Untamed nature


There is an astonishing sonnet by American poet Robert Frost that talks to the fallibility of our attempts to manage nature. Tellingly, it’s called “Unharvested” although an earlier version in the Saturday Review of Literature had it as “Ungathered Apples”, thus pointing to the object of his exposition. Frost describes being drawn to a “scent of ripeness” that, on looking over a wall, he sees is coming from fallen apples, the tree having “eased itself of its summer load”. He is thankful that the apples have not been picked, because then he would not have had that moment of sweet scent that drew him off his route. Thus it seems for Frost that some riches are better appreciated freely, naturally, unconstrained, rather than predetermined or managed in a "stated plan" (1):

May something go always unharvested!
May much stay out of our stated plan,
Apples or something forgotten and left,
So smelling their sweetness would be no theft.

It’s hard to find much evidence in Britain that we have ever spared our wild nature, the better to enjoy the freedoms it presents, compared to the confinement we lash it to, through our extraction and management mania. I thought I had come across some reverence for untouched nature when Miles King alerted me to an article in the Agricultural History Review entitled “The Untilled Field” (2). It describes the setting aside of pieces of ground in farms during the 16 and 17th centuries in many parts of Britain, but mostly in the north-eastern counties of Scotland. These were kept ungrazed and uncultivated, but it seems that people could be persecuted for this voluntary set-aside, tenants in the mid-1600s being severely reprimanded by the church, and ordered to labour the land. While the involvement of the church would be understandable on the basis of land ownership, it was actually about the disgust the church had for what they considered a pagan practice, an offering to the devil, and levied heavy fines on farmers who observed it. These lands, variously known as Goodman’s Fauld or Croft, or Halyman's Croft, were given over to the spirit of the Goodman or Halyman to avert misfortune, especially diseases among cattle. If it wasn’t a deference to Goodman, it was patches of ground formerly regarded either as the dwelling-place of the fairies or of the dead, and were considered sacred to these spirits. The vengeance of these spirits would surely ensue if this ground was cultivated or livestock were permitted to damage or pollute it in any way. Surprisingly, the last fields dedicated under this pagan practice were finally ploughed during the 19th century when economic pressure got the better of superstition.

Inadvertant land sparing

I suspect land sparing over the last century is more about inadvertence, inaccessibility, lack of viability, or some small recognition of harm or opportunity. Blacka Moor was one of the earliest locations I wrote about, an area of what used to be grouse moor given as a gift in 1933 to the people of Sheffield for recreational enjoyment, and surviving unscathed into the 21st century until a wildlife trust got hold of it (3). Kingwood Common, part of the Nettlebed Estate in Oxfordshire, where local people had enjoyed access since 1906 through an Act to keep it as public open space for recreation and enjoyment, saw an ecological restoration to woodland as grazing by commoners tailed off from the 1950s (4). Again, unsafe from the conservation industry, the Conservators, backed by a wildlife trust, sought to fence this woodland, and run cattle in it. I should have reported back on this, but local people successfully challenged that fencing application at a public inquiry, a rare defeat for the grazierphiles (5,6) and which so far seems to have kept them at bay (7).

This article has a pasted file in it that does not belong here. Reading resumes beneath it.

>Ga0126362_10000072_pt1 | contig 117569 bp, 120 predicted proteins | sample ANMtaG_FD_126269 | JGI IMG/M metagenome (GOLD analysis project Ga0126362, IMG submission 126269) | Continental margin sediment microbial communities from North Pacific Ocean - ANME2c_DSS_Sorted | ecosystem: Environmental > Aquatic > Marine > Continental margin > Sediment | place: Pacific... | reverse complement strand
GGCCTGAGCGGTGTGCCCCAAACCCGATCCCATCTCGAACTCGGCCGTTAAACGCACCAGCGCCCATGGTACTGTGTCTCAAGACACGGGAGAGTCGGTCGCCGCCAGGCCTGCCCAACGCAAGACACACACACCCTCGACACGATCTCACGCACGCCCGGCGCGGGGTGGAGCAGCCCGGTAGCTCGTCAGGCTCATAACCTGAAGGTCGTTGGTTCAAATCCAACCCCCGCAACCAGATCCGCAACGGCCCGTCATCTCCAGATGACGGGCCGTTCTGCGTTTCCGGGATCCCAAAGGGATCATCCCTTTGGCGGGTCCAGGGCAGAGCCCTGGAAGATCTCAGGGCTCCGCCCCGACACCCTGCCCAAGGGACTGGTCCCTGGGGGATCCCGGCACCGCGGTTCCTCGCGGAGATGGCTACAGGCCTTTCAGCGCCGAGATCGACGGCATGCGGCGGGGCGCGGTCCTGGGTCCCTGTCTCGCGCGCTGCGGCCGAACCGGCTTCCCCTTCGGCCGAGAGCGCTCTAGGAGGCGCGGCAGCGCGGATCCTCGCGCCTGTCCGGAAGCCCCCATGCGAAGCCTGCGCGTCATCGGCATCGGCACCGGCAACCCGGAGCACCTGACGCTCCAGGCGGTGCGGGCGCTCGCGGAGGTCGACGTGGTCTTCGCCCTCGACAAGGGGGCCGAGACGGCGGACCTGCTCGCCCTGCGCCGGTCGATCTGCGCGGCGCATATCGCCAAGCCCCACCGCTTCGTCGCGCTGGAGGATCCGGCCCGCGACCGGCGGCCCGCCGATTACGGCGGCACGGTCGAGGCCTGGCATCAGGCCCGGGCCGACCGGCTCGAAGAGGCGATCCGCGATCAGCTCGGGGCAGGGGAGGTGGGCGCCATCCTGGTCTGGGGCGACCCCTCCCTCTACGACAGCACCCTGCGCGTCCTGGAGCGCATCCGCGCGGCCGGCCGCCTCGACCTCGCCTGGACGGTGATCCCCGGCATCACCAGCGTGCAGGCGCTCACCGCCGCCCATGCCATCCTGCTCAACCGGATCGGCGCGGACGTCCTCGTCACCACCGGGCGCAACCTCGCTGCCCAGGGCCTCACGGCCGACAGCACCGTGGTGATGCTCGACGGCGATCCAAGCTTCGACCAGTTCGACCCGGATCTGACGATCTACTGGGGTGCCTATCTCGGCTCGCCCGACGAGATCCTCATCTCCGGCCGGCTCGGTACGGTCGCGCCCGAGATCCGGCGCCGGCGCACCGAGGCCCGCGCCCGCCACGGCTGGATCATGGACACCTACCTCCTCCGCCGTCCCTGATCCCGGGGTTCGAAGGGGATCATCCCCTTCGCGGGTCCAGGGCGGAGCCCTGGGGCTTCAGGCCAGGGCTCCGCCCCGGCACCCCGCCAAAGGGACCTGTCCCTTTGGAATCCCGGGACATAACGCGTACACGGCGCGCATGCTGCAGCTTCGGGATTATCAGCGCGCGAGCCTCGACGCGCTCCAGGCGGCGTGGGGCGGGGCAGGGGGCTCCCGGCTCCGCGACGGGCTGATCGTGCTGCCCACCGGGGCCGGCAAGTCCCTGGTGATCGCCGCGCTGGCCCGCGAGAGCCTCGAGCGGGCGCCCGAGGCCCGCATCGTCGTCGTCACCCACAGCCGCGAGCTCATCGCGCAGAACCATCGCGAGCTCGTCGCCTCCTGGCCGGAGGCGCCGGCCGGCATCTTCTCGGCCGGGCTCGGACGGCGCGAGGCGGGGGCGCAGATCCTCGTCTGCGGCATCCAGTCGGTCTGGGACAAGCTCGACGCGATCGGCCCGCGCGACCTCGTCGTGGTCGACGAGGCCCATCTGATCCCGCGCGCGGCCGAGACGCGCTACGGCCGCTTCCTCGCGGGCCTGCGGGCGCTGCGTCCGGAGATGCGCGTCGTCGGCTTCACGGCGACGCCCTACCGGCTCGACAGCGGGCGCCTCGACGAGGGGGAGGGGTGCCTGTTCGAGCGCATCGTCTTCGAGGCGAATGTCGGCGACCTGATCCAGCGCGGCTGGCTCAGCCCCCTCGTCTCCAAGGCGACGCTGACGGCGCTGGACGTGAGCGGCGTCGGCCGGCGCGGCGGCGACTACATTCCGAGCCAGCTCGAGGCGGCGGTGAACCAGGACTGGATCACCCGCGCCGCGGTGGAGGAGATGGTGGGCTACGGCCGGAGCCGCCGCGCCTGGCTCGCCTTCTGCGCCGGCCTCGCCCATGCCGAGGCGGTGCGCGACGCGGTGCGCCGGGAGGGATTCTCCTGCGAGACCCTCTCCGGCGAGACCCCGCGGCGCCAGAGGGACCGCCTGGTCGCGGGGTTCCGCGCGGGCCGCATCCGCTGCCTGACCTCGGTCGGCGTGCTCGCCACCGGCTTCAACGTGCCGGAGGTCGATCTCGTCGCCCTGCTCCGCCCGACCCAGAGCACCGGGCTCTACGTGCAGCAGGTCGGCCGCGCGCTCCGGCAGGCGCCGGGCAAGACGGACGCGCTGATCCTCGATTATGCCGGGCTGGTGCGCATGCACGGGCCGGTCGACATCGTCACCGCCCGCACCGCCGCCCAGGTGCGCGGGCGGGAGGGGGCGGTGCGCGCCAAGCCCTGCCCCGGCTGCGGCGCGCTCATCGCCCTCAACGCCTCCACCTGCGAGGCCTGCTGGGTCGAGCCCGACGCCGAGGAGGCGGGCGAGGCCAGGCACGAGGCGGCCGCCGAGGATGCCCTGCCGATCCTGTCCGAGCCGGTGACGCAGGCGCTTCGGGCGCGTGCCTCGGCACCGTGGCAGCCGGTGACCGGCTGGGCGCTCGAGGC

In preparing evidence for the objectors at that public inquiry, I had researched the outcome of applications to fence lowland commons to make conservation grazing possible, and found 38 applications. Only one of those had been rejected, but what was more depressing was that at least 24 of those commons were ungrazed, either because there were no registered commoners rights or none that were being exercised (4). Who knows how many lowland commons released from grazing in the 20th century through poor economic viability have now had the wildness destroyed in the name of conservation grazing. What also of the destructive nonsense of conservation grazing on the coastal slopes of Pembrokeshire, North Devon, and the Sciilly Isles (8,9,10). It doesn’t always go smoothly - thus grazing on Holt Heath, owned by the National Trust, but managed by Natural England as an NNR, hadn’t taken place for 50 years, but an application to enfence so that grazing could be re-imposed was successful in 2007 (11). Subsequently, 35 Angus cross cattle and six New Forest ponies were introduced in August 2010 after erection of 11km fencing, and installation of cattle grids on two roads (12). However, within a year, local people were aghast that two cows had to be killed after car crashes, and a 13-year-old horse got stuck in one of the cattle grids and spent three hours being cut free (13). The local parish council had to call a special open meeting to address the concerns of local residents at which 98 members of the public unanimously called for the fencing to altered, the cattle grids removed, and that the cattle be removed from the heath during the winter months (14). Now, the parish council has a website page of contact details in the case of livestock incidents and emergencies on Holt Heath (15).